Have you ever experienced a sensation where you feel as if you’re going to fall even if you’re standing on an even ground? Do you often lose your balance while walking? If the answer to both the questions is yes, then you should definitely consider VRT. Doesn’t sound familiar, does it? That’s because VRT or vestibular rehabilitation therapy is a fairly recent development in the world of healthcare. Also known as balance rehabilitation, it is a great option for patients who suffer from imbalance and dizziness. If you are in Florida, consider visiting a Trinity health care center near you. Backed by millions of dollars in grants, the Sunshine State is poised to be the next big thing in the US health care segment.

Who is Eligible for VRT?

There are three clear indications of the need for VRT:

  • Focused interventions for the treatment of benign paroxysmal positional vertigo (BPPV)
  • Empirical treatment for common conditions where diagnosis is not clear
  • Multifactorial disequilibrium of elderly patients
  • Post-traumatic vertigo
  • General interventions for vestibular loss

Types of  VRT

The long-term goals of VRT include:

  • Improvements in the functional balance of the patient’s body
  • Enhancement of vision
  • Noticeable and prompt decrease in the feeling of imbalance
  • Restoring the patient’s ability to perform normal levels of activity

A VRT specialist will devise a suitable plan of treatment for you after a thorough neurological assessment. This tends to vary considerably depending on the diagnosis and the symptoms.

Benefits of VRT

VRT is an exercise based treatment approach that works wonders on disorders affecting the inner ear. In most clinics and health care centers, VRT is administered to the patients by knowledgeable and experienced clinicians with a special interest in dizziness and balance. Some of the most common advantages of VRT include:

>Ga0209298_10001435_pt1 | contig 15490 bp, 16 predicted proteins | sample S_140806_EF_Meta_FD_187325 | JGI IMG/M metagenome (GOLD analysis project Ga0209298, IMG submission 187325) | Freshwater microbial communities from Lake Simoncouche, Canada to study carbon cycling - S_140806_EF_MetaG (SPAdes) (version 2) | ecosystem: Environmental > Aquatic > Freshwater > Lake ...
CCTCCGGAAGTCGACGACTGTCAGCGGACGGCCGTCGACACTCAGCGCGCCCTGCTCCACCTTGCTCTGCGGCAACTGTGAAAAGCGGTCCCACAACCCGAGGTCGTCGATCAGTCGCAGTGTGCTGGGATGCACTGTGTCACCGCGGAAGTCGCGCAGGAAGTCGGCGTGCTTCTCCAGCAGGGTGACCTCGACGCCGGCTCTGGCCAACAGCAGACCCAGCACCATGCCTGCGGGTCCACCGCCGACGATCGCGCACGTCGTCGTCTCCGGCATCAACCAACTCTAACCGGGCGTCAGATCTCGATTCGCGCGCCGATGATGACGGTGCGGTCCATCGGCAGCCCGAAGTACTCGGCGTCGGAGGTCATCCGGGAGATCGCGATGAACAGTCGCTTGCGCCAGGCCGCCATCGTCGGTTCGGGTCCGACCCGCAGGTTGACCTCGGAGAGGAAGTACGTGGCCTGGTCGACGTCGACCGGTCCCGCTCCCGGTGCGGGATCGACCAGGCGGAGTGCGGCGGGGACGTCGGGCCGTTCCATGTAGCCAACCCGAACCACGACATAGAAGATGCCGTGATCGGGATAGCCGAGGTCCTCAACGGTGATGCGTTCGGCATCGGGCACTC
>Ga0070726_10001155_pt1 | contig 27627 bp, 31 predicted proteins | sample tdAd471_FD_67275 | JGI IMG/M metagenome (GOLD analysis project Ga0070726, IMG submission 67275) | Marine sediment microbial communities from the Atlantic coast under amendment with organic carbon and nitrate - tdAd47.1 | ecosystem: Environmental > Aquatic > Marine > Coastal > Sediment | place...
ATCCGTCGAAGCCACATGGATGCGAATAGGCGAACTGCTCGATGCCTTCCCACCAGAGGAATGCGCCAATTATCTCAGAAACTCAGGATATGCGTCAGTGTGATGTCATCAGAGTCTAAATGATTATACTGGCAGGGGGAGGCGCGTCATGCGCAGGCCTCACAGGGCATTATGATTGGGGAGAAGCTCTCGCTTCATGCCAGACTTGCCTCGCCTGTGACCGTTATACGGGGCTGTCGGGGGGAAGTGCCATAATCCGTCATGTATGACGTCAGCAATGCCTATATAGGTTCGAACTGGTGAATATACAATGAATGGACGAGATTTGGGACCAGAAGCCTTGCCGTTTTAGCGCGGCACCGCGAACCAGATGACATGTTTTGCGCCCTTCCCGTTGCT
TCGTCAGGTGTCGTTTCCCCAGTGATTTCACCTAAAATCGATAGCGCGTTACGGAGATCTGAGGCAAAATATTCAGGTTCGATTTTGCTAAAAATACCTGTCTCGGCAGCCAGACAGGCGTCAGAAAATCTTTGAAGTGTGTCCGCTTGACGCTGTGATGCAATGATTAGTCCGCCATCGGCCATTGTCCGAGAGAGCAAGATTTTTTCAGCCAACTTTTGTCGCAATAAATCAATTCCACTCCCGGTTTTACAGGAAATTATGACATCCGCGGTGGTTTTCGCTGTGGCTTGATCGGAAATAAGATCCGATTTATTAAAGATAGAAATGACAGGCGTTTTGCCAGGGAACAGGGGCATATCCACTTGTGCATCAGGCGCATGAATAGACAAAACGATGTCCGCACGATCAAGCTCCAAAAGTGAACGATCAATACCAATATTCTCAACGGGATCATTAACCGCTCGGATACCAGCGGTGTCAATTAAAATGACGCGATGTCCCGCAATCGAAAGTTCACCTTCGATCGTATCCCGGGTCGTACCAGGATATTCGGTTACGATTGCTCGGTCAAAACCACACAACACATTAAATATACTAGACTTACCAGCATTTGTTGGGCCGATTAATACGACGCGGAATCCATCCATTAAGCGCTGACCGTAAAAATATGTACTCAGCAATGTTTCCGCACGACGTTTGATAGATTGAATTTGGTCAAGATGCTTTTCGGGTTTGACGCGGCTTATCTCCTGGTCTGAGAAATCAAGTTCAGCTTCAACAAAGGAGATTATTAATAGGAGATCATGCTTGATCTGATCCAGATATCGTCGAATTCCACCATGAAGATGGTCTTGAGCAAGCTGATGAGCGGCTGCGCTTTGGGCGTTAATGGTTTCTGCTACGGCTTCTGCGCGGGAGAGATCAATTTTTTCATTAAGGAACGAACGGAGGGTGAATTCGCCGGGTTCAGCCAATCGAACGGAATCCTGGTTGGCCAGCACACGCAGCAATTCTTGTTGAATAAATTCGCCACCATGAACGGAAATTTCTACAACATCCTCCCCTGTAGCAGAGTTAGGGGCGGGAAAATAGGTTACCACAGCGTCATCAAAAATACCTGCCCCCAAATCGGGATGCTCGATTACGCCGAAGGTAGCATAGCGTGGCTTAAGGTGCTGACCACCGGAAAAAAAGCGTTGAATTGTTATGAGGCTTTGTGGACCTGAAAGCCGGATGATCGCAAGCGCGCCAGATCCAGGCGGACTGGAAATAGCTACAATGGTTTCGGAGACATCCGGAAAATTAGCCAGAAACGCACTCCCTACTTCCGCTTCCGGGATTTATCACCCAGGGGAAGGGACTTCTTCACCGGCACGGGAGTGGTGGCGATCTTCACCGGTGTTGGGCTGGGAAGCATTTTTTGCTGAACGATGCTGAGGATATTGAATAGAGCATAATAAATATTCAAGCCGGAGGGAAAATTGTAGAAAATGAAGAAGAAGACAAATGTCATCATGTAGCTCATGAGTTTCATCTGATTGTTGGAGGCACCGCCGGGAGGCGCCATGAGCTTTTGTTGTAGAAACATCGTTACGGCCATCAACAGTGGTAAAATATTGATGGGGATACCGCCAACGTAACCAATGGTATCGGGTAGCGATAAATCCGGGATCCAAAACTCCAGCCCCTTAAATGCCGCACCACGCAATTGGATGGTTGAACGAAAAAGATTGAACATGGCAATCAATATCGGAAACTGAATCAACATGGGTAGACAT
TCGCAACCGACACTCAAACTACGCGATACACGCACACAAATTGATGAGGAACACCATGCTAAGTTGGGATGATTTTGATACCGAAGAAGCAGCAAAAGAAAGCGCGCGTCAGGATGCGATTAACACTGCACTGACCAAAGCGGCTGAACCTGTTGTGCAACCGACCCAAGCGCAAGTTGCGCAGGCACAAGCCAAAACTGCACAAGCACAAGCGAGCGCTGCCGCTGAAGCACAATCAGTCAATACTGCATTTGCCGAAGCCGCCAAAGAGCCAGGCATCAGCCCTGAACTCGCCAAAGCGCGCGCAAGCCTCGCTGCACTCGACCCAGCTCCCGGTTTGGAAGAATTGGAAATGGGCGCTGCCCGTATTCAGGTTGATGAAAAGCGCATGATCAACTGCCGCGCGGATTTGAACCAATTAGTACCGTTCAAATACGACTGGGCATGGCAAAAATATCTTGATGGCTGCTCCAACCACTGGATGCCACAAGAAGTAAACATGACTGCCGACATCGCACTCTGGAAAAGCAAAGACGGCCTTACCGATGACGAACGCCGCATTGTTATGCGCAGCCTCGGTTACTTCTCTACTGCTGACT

• Significant decrease in dizziness levels
  • Lower imbalance
  • Reduced vertigo
  • Enhanced visual acuity
  • No need to take any medicines
  • Overall improvement in the quality of life
  • Understand what the state of your condition is
  • Learn what the proper techniques are for the management of your symptoms and make suitable changes to your lifestyle

Therapists who are responsible for delivering VRT will first assess the symptoms in a comprehensive manner and then recommend specific exercises. However, the patients must follow the exercise routine regularly and for an extended course of time until all the symptoms go away.

Course of  Treatment

The therapy generally includes several VRT exercises veered towards treating specific condition. For example, gaze stabilization exercises help enhance vision and the capacity to focus on a stationary object while the head keeps moving. The patient must practice these exercises several times in one day. It is possible that some exercises might make the symptoms worse in the short-term by increasing the feelings of nausea and dizziness. If this occurs, pause and rest while the symptoms decrease before continuing. In the long run, such exercises decrease the retinal slip in the eyes, improving vestibule-ocular response. Some therapists also teach patients postural substitution training exercises which enhance standing balance and involve standing on uneven surfaces with or without the eyes open.

VRT is an unconventional treatment approach but what makes it unique is that it focuses on treating the root of the problem without the need for medicines. If you are vacationing in Florida, use the opportunity to visit a Trinity health care center and explore the possibility of a VRT. The treatment works under most circumstances and patients can soon go back to their normal routines.